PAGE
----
Unofficial Fedora Spins
Posted Oct 11, 2007 8:45 UTC (Thu) by arcticwolf
Parent article: Unofficial Fedora Spins
Even with the Feature Generic Logos, the creator of "MyBlueCap" still has much work to do. It is nice of Fedora to supply some logos, but ultimately the Fedora developers have plenty to do and should not be expected to divert their efforts towards making it easy to create unofficial derivatives with software that is not free everywhere.
I think you're confusing "is" and "ought" here. Outside of the condescending tone of the above paragraph (who exactly is "expecting" anything?), the fact that software isn't free somewhere doesn't mean that the software itself is bad: it means that the laws of the countr(y|ies) where it's not are. Software patents, in particular, are not a problem with the software in question but rather with the laws of those jurisdictions where it's possible to patent mathematical algorithms and computer software and prohibit independent reimplementation.
Put another way, I'm sure you could find countries where software such as GnomeSword (a Gnome-based bible study tool) or GPG is illegal; the former because of its relation to christianity, the latter because it's an encryption tool. Is this a reason why Fedora should ("should" in the ethical sense) not contain either software? It does contain both, but of course, the answer to the aforementioned question is a resounding "no".
The same is true for software that is illegal in - say - the USA: of course the Fedora developers can't bundle software that would get them into legal trouble, and nobody in their right mind would expect them to do so. But it should be kept in mind that this is due to the laws being what they are, and NOTHING else: if software patents were abolished in the USA tomorrow, then Fedora would (and should) certainly start including this software after all. The article, as written, unfortunately seems to miss this, instead dismissing Jóhann's efforts en passant ("For those who still think that creating the Fedora-based "MyBlueCap" distribution would be a good idea [...]").
Finally, the article makes the typical but not unexpected mistake of being too US-centric - and by US-centric, I don't mean that it focusses too much on the USA (which is understandable, given that Fedora is based in the USA) but rather that it sees the USA and its legal system as "the norm", with everything that differs substantially (such as Iceland's legal system that rejects software patents) standing out. The opposite is true, of course: not having software patents is what is natural, and even though it may or may not be the norm, one should recognise that software patents are unnatural. For a publication that's dedicated to free software, I'd have expected a bit more here: if you *must* accept the fact that software patents in the USA do exist in a fatalistic manner, at least recognise that other countries that don't have them are (still?) more enlightenend in this regard, and don't dismiss them as being strange, foreign, dangerous or scary because they don't slavishly mirror the US legal system and implement this kind of codswallop as well.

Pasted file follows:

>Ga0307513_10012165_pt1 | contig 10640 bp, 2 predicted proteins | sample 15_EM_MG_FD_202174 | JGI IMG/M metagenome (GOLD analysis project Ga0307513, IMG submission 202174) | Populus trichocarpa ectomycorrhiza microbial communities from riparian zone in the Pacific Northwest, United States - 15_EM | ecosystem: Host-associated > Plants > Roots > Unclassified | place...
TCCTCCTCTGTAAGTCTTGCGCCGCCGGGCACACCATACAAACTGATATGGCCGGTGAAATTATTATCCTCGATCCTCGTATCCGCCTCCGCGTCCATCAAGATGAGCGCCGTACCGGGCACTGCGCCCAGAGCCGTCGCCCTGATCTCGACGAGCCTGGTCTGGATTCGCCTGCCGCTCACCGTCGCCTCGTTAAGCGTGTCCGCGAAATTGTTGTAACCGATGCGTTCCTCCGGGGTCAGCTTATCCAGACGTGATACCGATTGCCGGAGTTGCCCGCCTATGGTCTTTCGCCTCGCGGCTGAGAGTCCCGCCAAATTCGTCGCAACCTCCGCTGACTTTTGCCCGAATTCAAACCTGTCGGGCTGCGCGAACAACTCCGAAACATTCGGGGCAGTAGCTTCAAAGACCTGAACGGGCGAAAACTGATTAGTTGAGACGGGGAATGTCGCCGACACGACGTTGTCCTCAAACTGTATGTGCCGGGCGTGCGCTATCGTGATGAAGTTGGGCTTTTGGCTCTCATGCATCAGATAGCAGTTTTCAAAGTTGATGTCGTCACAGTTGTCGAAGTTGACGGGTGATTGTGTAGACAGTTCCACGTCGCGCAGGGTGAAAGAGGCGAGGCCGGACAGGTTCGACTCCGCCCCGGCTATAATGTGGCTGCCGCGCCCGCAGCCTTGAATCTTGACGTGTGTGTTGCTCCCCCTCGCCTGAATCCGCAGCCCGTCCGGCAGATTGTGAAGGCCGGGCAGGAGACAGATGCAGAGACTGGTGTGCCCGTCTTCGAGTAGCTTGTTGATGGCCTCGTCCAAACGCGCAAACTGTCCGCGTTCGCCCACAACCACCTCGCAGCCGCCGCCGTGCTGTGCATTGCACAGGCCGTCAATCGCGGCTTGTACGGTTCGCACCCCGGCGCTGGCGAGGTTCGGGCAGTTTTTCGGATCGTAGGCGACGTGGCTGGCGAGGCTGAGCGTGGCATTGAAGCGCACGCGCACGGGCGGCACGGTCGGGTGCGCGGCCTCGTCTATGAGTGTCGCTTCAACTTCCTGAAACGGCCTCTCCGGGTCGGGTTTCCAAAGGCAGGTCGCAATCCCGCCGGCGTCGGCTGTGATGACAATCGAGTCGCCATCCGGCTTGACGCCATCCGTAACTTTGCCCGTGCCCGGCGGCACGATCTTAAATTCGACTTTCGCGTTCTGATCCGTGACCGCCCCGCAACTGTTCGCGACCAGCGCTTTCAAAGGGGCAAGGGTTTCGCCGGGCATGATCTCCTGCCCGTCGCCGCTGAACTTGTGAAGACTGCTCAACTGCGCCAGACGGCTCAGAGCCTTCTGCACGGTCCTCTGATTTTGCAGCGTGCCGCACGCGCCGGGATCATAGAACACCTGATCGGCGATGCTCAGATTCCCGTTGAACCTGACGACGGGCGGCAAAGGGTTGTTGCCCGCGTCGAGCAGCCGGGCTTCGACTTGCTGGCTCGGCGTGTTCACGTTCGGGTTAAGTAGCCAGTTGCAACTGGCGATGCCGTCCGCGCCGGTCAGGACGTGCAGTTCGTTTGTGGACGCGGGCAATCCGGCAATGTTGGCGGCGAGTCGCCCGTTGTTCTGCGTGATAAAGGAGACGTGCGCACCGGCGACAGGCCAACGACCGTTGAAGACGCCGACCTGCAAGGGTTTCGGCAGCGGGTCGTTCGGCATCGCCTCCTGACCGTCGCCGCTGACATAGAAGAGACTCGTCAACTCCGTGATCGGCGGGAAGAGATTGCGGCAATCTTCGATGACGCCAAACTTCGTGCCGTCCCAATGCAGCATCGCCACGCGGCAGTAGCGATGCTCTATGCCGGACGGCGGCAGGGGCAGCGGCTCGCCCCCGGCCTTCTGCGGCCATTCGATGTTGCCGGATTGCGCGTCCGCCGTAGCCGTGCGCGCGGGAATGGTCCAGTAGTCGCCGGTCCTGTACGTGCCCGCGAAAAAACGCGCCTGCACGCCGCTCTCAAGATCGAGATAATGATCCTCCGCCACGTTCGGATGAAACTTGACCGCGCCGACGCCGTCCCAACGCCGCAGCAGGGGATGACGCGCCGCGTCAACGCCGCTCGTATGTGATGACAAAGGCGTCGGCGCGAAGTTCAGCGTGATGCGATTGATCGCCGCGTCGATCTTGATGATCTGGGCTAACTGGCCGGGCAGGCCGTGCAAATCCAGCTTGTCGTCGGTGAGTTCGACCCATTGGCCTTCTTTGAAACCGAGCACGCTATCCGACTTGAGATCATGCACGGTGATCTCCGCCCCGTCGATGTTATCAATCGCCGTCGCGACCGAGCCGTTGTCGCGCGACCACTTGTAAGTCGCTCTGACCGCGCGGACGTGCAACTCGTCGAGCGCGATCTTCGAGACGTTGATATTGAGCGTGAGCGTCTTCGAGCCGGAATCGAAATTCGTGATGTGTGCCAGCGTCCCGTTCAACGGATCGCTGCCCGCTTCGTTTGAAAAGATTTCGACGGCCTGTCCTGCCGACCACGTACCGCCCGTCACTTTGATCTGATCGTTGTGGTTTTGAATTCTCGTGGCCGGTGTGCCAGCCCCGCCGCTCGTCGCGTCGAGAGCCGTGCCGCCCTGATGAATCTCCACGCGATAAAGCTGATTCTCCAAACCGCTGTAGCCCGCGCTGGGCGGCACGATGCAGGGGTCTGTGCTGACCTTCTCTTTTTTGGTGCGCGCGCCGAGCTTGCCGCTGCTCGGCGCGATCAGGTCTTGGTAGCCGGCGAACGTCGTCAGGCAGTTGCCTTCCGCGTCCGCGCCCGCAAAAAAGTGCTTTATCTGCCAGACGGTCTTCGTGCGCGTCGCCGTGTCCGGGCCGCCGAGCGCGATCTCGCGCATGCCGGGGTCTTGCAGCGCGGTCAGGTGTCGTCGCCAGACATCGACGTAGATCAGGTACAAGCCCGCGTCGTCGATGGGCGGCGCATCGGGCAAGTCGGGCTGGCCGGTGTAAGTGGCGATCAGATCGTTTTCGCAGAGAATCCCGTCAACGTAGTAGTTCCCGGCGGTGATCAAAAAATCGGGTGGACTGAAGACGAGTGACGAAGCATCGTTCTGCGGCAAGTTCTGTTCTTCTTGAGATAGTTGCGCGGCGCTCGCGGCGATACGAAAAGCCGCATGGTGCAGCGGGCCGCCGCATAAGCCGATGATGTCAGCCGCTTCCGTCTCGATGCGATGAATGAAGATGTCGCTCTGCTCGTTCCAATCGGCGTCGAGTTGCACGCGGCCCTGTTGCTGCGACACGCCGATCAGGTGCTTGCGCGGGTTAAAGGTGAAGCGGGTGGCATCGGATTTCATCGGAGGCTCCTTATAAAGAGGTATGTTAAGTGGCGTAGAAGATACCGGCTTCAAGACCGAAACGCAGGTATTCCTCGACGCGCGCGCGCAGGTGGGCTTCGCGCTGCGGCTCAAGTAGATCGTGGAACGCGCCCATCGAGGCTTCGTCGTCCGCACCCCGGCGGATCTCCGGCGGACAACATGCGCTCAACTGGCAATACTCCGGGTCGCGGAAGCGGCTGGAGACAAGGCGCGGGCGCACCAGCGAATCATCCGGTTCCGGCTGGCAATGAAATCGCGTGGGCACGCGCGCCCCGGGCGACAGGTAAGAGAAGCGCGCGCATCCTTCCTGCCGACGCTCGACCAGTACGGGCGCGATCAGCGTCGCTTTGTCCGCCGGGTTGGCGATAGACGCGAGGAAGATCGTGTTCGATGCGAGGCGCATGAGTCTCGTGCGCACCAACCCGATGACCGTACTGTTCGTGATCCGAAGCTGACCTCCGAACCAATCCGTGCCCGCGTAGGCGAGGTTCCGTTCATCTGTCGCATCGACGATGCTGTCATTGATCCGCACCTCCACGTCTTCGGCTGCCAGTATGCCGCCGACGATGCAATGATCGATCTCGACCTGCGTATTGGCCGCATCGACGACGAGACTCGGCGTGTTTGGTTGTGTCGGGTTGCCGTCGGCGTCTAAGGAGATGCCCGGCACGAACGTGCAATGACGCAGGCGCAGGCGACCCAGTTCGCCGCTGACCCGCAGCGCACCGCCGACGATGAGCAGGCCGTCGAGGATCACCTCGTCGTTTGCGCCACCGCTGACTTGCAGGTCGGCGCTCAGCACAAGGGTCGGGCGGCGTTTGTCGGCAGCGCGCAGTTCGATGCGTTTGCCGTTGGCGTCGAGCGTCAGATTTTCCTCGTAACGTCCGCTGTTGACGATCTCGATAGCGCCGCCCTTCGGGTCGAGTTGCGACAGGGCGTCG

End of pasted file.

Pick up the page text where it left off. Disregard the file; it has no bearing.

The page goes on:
Oh, and as was already pointed out, Iceland is not a member of the EU. Mistakes happen, of course, and I'm not chastising you for not doing better research there, but I also think it's both a bit sad and telling that this obvious, factual mistake hasn't been corrected in an entire week even though it was pointed out right away when the article became available to subscribers.
- Yes, I'm none anymore. Still wondering why?
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